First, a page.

The glycemic index of a sugar alternative tells us how quickly our blood sugar level rises due to this sweetener. The glycemic index can therefore be used to compare the effect of different sugar alternatives on blood glucose levels.

The glycemic index is determined by three aspects for sweeteners:

  • Amount of carbohydrates contained
  • Type of carbohydrates
  • Presence of other substances. One example is fiber, which can slow down the digestion of carbohydrates (and thus have a positive effect on blood sugar levels).

For example, glucose has a glycemic index (GI) of 100 and fructose has a GI of 25.

Regular table sugar is a combination of these two types of sugar and has a GI of 65.

A GI <50 is considered low and is therefore desirable in order to maintain as constant a blood glucose level as possible. We explain why this is so important, for example, to burn fat, in the article “Blood sugar: the secret to losing weight”.

So make sure your sugar alternative has as little impact on your blood sugar levels as possible.

Sugar robs B vitamins

Unfortunately, most sugar alternatives provide little or no nutrients. They only unnecessarily burden your calorie account with “empty” calories. To metabolize these empty calories, your body uses up nutrient reserves it needs to stay healthy. These often include B vitamins.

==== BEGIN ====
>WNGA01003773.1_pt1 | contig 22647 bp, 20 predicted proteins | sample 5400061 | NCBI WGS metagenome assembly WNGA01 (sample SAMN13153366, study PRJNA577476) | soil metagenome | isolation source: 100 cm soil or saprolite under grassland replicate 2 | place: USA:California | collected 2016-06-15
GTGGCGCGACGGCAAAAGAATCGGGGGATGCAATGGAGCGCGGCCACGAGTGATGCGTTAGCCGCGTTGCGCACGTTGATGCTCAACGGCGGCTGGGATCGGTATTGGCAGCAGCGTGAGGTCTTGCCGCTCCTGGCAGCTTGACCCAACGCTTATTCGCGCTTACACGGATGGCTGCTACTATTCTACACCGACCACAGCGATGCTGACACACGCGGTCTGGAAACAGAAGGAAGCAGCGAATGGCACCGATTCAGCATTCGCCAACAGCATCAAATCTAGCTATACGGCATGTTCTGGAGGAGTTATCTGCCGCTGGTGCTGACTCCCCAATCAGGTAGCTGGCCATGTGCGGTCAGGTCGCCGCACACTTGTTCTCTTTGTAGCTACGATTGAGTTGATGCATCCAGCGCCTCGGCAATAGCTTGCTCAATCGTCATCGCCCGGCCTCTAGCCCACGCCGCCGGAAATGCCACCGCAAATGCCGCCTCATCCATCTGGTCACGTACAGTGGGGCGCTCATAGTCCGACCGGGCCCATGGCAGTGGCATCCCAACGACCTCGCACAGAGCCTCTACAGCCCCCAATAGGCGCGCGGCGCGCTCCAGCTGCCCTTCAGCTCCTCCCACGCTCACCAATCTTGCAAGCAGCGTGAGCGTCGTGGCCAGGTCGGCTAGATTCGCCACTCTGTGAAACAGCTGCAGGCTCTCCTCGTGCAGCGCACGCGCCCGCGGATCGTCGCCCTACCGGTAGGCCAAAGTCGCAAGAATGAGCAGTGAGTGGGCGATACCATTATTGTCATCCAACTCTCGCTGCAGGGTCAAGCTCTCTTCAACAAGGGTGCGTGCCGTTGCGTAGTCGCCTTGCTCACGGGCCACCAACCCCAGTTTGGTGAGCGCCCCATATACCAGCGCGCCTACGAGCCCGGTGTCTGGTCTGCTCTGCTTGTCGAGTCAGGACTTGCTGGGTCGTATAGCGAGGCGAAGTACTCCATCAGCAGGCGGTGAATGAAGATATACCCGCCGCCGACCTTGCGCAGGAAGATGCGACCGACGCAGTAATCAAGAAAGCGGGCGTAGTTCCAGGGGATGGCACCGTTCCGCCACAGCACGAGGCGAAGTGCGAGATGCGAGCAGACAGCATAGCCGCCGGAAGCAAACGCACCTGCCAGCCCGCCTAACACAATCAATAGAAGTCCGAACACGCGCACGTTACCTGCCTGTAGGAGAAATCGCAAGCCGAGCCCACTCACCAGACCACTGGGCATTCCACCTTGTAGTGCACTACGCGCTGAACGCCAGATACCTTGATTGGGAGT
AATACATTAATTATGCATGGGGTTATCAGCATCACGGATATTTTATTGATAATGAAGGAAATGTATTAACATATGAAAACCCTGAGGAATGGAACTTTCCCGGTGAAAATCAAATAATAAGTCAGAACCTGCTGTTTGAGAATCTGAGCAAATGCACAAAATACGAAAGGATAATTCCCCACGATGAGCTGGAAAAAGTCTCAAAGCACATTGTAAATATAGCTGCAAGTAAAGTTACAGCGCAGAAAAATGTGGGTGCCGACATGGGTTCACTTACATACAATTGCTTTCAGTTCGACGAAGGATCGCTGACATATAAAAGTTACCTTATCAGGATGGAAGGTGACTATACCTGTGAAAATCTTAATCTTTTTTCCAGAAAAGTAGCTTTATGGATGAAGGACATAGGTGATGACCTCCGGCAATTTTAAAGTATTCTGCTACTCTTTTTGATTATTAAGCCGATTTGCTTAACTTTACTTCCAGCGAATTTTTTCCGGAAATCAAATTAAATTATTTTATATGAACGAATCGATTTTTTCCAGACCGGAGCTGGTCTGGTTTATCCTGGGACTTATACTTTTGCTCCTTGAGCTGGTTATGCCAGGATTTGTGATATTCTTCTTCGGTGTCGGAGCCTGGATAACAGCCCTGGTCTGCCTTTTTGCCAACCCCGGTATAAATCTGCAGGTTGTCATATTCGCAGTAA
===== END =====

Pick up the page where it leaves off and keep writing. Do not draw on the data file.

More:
So make sure to always eat as few empty calories as possible. This will conserve your nutrient stores, giving you all the more opportunities to consume calories in the form of healthy and nutrient-dense foods.

These supplements contain plant B vitamins to balance

If you often can’t resist the sweet temptation, you should definitely increase your intake of B vitamins in a targeted way. You can do this, for example, with nutritional supplements.

You can find natural B vitamins from organic plants at Ogaenics e.g.

12 sugar alternatives in comparison

Sugar type Fructose content glycemic index (GI) Calories per 100g
White sugar (table sugar) 50% 65 387
Brown sugar 50% 65 387
Whole cane sugar 50% 35 399
Fructose 100% 25 390
Artificial sweeteners (e.g. aspartame, saccharin, cyclamate) 0% 0 0
Honey approx. 45 50 302
Agave syrup 70-90% 15 304
Maple syrup approx. 35 54 260
Stevia 0% 0 0
Coconut blossom sugar 45% 35 378
Yacon syrup 75% 1 197
Rice syrup 0% 98 327